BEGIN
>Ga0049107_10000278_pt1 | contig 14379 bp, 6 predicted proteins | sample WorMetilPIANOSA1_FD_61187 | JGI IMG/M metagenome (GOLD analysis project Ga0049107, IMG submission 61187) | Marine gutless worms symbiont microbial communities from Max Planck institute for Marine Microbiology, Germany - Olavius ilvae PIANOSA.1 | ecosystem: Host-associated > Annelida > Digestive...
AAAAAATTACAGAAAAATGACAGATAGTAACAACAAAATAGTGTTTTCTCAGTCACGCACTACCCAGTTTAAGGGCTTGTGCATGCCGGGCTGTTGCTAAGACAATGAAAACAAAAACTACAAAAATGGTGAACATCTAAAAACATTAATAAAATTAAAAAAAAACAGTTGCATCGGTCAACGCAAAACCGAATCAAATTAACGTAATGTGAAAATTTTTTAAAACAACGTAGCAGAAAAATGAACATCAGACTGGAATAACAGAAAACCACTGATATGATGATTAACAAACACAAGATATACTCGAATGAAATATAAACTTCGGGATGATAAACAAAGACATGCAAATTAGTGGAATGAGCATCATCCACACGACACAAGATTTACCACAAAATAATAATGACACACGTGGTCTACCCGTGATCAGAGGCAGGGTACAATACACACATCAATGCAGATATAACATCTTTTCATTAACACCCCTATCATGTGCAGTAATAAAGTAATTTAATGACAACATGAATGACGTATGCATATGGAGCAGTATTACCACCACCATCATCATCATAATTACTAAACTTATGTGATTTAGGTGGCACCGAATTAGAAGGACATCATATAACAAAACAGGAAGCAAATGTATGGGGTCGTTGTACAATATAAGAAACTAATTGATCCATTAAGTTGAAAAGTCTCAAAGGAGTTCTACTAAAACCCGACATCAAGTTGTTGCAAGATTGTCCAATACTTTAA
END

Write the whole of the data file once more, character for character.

>Ga0049107_10000278_pt1 | contig 14379 bp, 6 predicted proteins | sample WorMetilPIANOSA1_FD_61187 | JGI IMG/M metagenome (GOLD analysis project Ga0049107, IMG submission 61187) | Marine gutless worms symbiont microbial communities from Max Planck institute for Marine Microbiology, Germany - Olavius ilvae PIANOSA.1 | ecosystem: Host-associated > Annelida > Digestive...
AAAAAATTACAGAAAAATGACAGATAGTAACAACAAAATAGTGTTTTCTCAGTCACGCACTACCCAGTTTAAGGGCTTGTGCATGCCGGGCTGTTGCTAAGACAATGAAAACAAAAACTACAAAAATGGTGAACATCTAAAAACATTAATAAAATTAAAAAAAAACAGTTGCATCGGTCAACGCAAAACCGAATCAAATTAACGTAATGTGAAAATTTTTTAAAACAACGTAGCAGAAAAATGAACATCAGACTGGAATAACAGAAAACCACTGATATGATGATTAACAAACACAAGATATACTCGAATGAAATATAAACTTCGGGATGATAAACAAAGACATGCAAATTAGTGGAATGAGCATCATCCACACGACACAAGATTTACCACAAAATAATAATGACACACGTGGTCTACCCGTGATCAGAGGCAGGGTACAATACACACATCAATGCAGATATAACATCTTTTCATTAACACCCCTATCATGTGCAGTAATAAAGTAATTTAATGACAACATGAATGACGTATGCATATGGAGCAGTATTACCACCACCATCATCATCATAATTACTAAACTTATGTGATTTAGGTGGCACCGAATTAGAAGGACATCATATAACAAAACAGGAAGCAAATGTATGGGGTCGTTGTACAATATAAGAAACTAATTGATCCATTAAGTTGAAAAGTCTCAAAGGAGTTCTACTAAAACCCGACATCAAGTTGTTGCAAGATTGTCCAATACTTTAA